Being tracked in realtime, at all times, might sound like something out of a science fiction movie but in Quebec, you can be tracked if you travel, and honestly, there's not much you can do about it. 

This isn't just some dystopian conspiracy theory. According to geographic information system expert and McGill professor Renee Sieber, cellphone companies already have individual tracking data.

The question is whether governments can use it to watch your movements.

MTL Blog had a chat with Sieber about how you can be tracked in Quebec, how technology companies give out that information, and more. 

Responses have been edited for clarity.

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How are you being tracked right now?

It's really simple: if you have a smartphone, you're being tracked whether you like it or not, according to Sieber. 

"Your cellphone becomes you essentially," she said. 

"By having an active phone with me — a phone that's on — it doesn't matter what app is on, the cellphone provider is tracking my movement in realtime." 

She suggested that avid social media users are exposing their data even more, telling these companies who they are, what they do and how they live their lives. 

"There companies know when I'm going to work, when I'm going to recreation or when I'm visiting friends because they have other information about me and also know what's in these locations."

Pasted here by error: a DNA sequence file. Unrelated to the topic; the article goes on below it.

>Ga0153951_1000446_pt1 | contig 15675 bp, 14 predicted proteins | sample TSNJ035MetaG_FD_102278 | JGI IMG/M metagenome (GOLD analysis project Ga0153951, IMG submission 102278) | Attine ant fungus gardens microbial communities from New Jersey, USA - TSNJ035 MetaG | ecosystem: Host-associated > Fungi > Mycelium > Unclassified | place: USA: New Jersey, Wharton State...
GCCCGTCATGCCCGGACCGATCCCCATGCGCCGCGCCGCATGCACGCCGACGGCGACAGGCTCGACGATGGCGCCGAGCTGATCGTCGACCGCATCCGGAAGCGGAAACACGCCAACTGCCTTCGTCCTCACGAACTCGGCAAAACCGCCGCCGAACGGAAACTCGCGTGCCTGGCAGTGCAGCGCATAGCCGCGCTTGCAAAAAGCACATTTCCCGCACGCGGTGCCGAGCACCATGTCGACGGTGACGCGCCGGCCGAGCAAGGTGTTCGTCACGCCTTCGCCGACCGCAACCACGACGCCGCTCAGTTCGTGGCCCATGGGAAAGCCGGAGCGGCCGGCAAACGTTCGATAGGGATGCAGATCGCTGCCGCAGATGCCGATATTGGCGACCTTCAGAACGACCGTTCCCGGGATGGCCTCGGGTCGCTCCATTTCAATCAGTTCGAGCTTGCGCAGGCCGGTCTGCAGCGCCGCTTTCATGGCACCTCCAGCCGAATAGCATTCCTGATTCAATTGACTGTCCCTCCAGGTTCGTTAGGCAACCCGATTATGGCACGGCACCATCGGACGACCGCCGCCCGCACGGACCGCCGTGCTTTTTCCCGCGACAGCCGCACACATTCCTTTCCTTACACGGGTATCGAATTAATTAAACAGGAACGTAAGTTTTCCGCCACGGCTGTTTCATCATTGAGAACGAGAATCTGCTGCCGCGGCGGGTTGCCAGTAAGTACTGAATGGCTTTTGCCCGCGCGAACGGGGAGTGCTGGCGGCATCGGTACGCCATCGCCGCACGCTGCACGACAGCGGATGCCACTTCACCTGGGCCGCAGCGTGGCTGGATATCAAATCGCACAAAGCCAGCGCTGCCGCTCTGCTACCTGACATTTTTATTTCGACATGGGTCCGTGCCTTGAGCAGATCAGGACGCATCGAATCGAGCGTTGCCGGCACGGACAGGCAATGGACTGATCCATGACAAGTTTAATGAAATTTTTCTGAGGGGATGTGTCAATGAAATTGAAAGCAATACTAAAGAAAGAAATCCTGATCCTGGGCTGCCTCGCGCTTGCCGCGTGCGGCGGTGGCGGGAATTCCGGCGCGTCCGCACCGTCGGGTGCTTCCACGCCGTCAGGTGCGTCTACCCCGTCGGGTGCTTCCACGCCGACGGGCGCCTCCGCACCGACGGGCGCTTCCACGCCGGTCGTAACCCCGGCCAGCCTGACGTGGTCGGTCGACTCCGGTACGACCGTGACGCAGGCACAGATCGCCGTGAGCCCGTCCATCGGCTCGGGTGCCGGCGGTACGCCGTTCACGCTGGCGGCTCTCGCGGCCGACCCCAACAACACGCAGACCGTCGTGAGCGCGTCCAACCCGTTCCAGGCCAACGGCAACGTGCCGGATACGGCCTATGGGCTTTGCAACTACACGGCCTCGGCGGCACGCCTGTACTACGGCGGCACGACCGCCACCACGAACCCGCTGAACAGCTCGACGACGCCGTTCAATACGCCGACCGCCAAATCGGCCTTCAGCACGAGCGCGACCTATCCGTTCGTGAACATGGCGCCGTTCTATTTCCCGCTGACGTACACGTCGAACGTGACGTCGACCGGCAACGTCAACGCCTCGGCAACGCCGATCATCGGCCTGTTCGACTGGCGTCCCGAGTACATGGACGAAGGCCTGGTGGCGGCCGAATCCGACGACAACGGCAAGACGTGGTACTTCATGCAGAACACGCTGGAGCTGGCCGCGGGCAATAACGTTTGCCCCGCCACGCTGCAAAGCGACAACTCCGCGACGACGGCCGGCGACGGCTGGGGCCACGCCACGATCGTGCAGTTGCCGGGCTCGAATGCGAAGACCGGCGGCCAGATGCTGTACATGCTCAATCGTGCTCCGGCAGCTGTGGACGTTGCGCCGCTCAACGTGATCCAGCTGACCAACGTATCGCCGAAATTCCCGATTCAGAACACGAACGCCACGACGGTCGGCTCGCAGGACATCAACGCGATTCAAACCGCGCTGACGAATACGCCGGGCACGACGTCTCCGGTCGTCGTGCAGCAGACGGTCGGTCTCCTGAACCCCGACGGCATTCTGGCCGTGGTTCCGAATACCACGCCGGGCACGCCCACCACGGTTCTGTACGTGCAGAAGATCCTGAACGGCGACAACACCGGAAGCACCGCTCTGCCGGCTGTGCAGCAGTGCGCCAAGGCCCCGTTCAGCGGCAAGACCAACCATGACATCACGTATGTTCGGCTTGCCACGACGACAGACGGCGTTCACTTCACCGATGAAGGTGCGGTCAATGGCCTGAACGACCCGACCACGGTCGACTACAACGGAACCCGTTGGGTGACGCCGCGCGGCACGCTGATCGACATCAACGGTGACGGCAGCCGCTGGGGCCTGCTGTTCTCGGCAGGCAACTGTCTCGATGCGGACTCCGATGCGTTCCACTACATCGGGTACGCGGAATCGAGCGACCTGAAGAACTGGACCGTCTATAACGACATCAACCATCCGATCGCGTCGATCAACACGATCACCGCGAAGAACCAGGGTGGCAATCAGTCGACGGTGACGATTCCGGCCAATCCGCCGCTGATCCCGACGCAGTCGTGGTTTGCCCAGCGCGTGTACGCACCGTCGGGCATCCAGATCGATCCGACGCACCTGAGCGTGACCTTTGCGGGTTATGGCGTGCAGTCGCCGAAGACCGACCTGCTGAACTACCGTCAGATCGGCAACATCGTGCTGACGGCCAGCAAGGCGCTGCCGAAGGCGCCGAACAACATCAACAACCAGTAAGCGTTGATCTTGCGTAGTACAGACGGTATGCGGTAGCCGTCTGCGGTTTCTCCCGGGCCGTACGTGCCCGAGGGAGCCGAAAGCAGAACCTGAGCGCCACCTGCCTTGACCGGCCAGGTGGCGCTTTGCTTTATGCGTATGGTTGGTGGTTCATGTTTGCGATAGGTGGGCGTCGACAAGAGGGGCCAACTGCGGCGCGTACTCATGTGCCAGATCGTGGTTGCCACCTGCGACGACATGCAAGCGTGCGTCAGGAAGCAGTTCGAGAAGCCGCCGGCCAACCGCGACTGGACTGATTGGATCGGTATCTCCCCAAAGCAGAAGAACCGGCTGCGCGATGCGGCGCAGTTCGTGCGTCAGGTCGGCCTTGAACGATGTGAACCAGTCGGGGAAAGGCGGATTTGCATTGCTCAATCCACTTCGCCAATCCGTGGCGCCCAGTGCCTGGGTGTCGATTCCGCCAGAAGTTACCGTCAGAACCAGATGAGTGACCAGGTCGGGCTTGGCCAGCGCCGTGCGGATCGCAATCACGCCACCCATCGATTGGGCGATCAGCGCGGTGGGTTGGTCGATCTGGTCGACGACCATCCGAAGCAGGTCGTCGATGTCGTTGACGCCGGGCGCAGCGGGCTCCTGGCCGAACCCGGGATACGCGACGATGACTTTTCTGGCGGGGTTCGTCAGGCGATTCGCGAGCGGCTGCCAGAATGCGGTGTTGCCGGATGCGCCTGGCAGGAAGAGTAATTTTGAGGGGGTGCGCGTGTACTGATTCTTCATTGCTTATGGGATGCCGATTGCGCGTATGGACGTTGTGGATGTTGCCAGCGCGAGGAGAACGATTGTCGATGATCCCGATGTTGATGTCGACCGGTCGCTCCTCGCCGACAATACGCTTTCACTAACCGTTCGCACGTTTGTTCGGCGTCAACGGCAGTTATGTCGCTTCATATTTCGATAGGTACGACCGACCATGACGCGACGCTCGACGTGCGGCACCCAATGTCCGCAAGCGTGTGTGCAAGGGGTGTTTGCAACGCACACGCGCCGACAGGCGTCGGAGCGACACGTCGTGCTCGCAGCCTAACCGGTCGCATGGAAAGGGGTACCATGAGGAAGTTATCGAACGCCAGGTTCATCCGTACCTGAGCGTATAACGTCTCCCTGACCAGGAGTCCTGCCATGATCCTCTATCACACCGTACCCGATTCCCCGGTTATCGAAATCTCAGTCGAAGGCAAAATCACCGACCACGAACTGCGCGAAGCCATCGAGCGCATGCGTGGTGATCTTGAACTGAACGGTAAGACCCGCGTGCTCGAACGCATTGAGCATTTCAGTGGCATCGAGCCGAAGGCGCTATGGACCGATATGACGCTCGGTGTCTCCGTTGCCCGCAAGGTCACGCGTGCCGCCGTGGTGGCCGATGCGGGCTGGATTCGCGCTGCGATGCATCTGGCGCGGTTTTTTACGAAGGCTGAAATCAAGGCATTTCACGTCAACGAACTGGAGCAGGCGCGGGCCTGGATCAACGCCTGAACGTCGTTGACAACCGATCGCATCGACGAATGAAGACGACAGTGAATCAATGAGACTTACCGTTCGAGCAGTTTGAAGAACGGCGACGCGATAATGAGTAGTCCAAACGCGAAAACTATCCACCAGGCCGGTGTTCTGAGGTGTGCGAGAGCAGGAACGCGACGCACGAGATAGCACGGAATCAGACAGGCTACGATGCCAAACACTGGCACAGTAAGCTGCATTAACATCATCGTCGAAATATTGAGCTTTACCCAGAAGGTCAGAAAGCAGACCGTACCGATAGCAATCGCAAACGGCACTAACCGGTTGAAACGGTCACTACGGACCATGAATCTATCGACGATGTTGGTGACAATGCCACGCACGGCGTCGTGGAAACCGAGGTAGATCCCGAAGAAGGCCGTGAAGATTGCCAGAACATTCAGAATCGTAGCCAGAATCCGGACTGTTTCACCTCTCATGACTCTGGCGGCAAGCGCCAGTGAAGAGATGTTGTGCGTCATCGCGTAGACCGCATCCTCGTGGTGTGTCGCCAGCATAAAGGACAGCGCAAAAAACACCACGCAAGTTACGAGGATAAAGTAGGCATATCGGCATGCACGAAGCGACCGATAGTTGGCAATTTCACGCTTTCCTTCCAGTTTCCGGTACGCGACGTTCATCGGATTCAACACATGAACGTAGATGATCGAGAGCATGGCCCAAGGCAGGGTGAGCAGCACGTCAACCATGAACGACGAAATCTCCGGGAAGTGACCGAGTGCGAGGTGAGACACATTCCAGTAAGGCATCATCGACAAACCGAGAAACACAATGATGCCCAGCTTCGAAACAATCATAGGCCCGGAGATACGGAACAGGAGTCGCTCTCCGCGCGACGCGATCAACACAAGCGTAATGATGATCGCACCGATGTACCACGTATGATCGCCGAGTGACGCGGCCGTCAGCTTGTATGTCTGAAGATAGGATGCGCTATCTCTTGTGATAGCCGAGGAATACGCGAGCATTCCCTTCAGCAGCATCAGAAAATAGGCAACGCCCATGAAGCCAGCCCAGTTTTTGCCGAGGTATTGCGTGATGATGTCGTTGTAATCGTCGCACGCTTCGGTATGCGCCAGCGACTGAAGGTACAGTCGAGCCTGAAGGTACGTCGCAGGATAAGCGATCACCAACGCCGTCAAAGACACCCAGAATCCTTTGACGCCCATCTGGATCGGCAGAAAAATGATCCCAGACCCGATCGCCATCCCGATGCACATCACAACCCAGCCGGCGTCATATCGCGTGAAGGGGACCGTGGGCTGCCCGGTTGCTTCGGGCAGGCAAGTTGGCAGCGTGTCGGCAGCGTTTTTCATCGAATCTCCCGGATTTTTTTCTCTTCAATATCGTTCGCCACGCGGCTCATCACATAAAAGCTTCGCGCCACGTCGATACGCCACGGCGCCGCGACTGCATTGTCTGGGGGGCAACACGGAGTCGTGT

Cellphone providers and technology companies can then turn around, anonymize that data and sell it, which, according to Sieber, is completely legal. 

But even if the information is anonymous, Sieber says there are ways to identify individuals.

"You cannot make this data sufficiently private anymore."

Why would the government want to track you?

The COVID-19 pandemic has highlighted governments' ability to use this information.

"Cellphone companies have become very cozy with governments to provide them with this data for public health reasons," Sieber explained. 

"Cellphone companies know where you are in space and time. The moment you hand that off for whatever national security or public health reason, the government knows where you are."

Other details can also be gleaned from tracking data, like how you're getting from point A to point B.

"People think about tracking as where you are right now, but what they forget when they're looking at location-based technology is that actually, the path you're taking is as important." 

So could a government look at individual travel if it acquired data from these companies? According to Sieber, the answer is yes.

Even though the government might not be using your tracked data in a nefarious way, there is potential for your data to be used as a tool to enforce travel restrictions.

Earlier this year, the Sûreté du Québec (SQ) made clear that it was prepared to use cell phone geolocation to find people with COVID-19 who were not in isolation.

A spokesperson for the provincial police force told MTL Blog at the time that it would not use cellphone geolocation data outside of these circumstances.

But Sieber is generally skeptical of the relationship between governments and cellphone and technology companies and was unsure how much tracking the public would tolerate.

"People have given over these minute details about their lives and know they are being tracked."

"People already accept that as a cost of having access to these technologies."

"Are people aware on a conscious level of the implications of that? Maybe yes, maybe no."

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